Asked  6 Months ago    Answers:  5   Viewed   35 times

I have a UIImage that is UIImageOrientationUp (portrait) that I would like to rotate counter-clockwise by 90 degrees (to landscape). I don't want to use a CGAffineTransform. I want the pixels of the UIImage to actually shift position. I am using a block of code (shown below) originally intended to resize a UIImage to do this. I set a target size as the current size of the UIImage but I get an error:

(Error): CGBitmapContextCreate: invalid data bytes/row: should be at least 1708 for 8 integer bits/component, 3 components, kCGImageAlphaPremultipliedLast.

(I don't get an error whenever I provide a SMALLER size as the target size BTW). How can I ROTATE my UIImage 90 degrees CCW using just core graphics functions while preserving the current size?

    UIImage* sourceImage = anImage; 
    CGFloat targetWidth = targetSize.height;
    CGFloat targetHeight = targetSize.width;

    CGImageRef imageRef = [sourceImage CGImage];
    CGBitmapInfo bitmapInfo = CGImageGetBitmapInfo(imageRef);
    CGColorSpaceRef colorSpaceInfo = CGImageGetColorSpace(imageRef);

    if (bitmapInfo == kCGImageAlphaNone) {
        bitmapInfo = kCGImageAlphaNoneSkipLast;

    CGContextRef bitmap;

    if (sourceImage.imageOrientation == UIImageOrientationUp || sourceImage.imageOrientation == UIImageOrientationDown) {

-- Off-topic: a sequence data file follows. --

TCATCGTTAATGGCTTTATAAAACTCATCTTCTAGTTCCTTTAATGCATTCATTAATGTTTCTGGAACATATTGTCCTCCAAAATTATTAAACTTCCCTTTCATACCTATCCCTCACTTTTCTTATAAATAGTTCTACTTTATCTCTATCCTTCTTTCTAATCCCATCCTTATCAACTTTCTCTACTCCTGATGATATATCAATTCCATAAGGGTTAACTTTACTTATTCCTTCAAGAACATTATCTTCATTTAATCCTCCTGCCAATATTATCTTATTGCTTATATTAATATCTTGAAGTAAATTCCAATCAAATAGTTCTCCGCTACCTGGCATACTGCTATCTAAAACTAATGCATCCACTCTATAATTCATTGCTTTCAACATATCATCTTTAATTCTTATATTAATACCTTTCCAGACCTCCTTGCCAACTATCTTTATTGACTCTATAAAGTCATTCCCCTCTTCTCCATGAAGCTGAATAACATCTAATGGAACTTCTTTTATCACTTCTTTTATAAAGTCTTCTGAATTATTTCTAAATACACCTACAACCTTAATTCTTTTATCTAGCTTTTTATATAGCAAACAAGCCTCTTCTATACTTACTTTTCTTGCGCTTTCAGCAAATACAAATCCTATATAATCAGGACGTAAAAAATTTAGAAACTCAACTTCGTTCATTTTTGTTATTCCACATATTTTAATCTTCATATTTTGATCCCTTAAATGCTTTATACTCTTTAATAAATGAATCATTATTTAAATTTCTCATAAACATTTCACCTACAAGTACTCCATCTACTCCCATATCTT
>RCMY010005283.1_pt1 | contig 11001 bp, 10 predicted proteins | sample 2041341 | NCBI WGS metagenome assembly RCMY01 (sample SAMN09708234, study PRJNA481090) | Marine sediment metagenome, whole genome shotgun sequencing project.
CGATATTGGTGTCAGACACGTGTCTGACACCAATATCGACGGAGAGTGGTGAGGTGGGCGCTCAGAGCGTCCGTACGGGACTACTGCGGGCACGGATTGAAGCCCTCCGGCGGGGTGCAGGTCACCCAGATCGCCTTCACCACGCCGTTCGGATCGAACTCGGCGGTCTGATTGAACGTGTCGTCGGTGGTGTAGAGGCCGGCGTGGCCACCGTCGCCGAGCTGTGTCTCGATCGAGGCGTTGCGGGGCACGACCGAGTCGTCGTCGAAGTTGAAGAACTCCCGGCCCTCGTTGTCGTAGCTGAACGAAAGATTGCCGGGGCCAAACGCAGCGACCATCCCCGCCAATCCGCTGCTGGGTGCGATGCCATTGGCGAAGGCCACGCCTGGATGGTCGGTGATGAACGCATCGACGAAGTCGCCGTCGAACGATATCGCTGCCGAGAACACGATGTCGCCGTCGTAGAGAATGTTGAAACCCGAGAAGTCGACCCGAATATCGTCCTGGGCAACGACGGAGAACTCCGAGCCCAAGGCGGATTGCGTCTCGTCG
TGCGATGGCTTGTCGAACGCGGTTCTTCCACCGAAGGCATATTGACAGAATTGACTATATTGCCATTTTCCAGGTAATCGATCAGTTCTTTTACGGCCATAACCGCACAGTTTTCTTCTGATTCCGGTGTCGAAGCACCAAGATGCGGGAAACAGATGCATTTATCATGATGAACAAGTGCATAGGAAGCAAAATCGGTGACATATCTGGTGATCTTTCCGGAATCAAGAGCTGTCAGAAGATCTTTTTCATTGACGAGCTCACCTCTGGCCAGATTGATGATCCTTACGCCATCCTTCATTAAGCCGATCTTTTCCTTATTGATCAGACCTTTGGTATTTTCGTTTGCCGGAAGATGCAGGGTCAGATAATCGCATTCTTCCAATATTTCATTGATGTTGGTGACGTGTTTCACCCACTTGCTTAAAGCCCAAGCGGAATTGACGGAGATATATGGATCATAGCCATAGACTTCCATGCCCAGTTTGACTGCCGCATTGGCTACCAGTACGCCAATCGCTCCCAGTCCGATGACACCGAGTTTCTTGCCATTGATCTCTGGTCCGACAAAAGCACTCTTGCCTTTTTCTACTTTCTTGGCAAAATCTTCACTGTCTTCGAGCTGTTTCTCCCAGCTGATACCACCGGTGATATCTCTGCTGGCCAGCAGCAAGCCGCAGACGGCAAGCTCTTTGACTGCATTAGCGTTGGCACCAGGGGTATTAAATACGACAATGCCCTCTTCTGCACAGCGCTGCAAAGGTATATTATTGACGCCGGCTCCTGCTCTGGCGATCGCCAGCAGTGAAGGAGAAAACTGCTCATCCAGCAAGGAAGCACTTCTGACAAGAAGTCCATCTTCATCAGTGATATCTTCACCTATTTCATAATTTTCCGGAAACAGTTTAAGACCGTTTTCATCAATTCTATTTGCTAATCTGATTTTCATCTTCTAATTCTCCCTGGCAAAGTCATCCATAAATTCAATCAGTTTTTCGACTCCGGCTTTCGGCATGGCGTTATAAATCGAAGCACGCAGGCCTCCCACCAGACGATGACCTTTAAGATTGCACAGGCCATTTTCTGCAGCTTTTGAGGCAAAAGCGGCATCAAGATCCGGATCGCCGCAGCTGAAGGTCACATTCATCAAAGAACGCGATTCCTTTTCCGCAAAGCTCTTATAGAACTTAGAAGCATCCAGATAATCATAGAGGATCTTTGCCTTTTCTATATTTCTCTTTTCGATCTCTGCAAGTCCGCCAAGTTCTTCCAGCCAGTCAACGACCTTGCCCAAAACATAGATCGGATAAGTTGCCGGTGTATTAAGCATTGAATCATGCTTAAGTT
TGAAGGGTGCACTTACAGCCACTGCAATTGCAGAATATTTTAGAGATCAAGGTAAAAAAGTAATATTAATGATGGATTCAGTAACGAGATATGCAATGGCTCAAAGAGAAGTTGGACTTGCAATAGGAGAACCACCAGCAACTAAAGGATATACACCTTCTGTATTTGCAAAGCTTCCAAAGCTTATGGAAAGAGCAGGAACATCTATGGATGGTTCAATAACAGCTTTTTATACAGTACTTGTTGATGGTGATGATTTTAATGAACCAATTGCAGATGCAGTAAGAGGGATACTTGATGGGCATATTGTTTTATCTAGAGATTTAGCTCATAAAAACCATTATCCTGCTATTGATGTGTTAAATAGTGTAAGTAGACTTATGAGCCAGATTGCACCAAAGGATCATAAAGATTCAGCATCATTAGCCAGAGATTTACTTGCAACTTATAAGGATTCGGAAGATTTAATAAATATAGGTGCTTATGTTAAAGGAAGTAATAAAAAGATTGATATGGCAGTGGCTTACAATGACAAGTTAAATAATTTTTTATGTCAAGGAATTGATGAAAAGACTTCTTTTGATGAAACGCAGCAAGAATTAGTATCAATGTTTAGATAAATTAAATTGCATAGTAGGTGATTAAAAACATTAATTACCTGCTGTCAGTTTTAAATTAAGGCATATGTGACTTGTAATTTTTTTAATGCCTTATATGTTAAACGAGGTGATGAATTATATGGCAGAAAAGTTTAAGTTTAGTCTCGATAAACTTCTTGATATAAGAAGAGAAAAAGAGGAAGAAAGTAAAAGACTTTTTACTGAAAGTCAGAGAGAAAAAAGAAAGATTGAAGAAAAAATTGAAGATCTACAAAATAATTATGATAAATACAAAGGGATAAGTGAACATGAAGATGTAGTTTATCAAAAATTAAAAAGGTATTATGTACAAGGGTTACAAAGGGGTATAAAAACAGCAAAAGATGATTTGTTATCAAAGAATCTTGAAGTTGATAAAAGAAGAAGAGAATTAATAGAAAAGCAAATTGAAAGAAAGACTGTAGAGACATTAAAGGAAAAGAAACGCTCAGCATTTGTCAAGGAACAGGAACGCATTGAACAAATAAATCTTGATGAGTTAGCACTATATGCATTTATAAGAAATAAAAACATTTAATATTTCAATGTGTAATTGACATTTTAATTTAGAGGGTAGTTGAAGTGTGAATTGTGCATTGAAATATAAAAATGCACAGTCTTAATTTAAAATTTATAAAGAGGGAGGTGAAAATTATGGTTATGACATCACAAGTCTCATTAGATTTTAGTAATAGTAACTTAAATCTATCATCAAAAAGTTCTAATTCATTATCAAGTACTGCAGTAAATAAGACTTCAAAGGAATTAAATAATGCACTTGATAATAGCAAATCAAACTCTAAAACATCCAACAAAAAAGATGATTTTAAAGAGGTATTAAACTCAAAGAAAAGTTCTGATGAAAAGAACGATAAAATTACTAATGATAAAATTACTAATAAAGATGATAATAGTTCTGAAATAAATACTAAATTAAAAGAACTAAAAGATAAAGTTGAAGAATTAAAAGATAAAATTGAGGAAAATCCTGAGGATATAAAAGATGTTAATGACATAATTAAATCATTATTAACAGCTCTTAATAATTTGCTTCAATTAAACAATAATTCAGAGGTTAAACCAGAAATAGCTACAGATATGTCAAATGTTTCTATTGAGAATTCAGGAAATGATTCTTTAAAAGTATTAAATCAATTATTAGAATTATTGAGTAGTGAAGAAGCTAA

bitmap = CGBitmapContextCreate(NULL, targetHeight, targetWidth, CGImageGetBitsPerComponent(imageRef), CGImageGetBytesPerRow(imageRef), colorSpaceInfo, bitmapInfo);

    } else {

        bitmap = CGBitmapContextCreate(NULL, targetWidth, targetHeight, CGImageGetBitsPerComponent(imageRef), CGImageGetBytesPerRow(imageRef), colorSpaceInfo, bitmapInfo);


    if (sourceImage.imageOrientation == UIImageOrientationRight) {
        CGContextRotateCTM (bitmap, radians(90));
        CGContextTranslateCTM (bitmap, 0, -targetHeight);

    } else if (sourceImage.imageOrientation == UIImageOrientationLeft) {
        CGContextRotateCTM (bitmap, radians(-90));
        CGContextTranslateCTM (bitmap, -targetWidth, 0);

    } else if (sourceImage.imageOrientation == UIImageOrientationDown) {
        // NOTHING
    } else if (sourceImage.imageOrientation == UIImageOrientationUp) {
        CGContextRotateCTM (bitmap, radians(90));
        CGContextTranslateCTM (bitmap, 0, -targetHeight);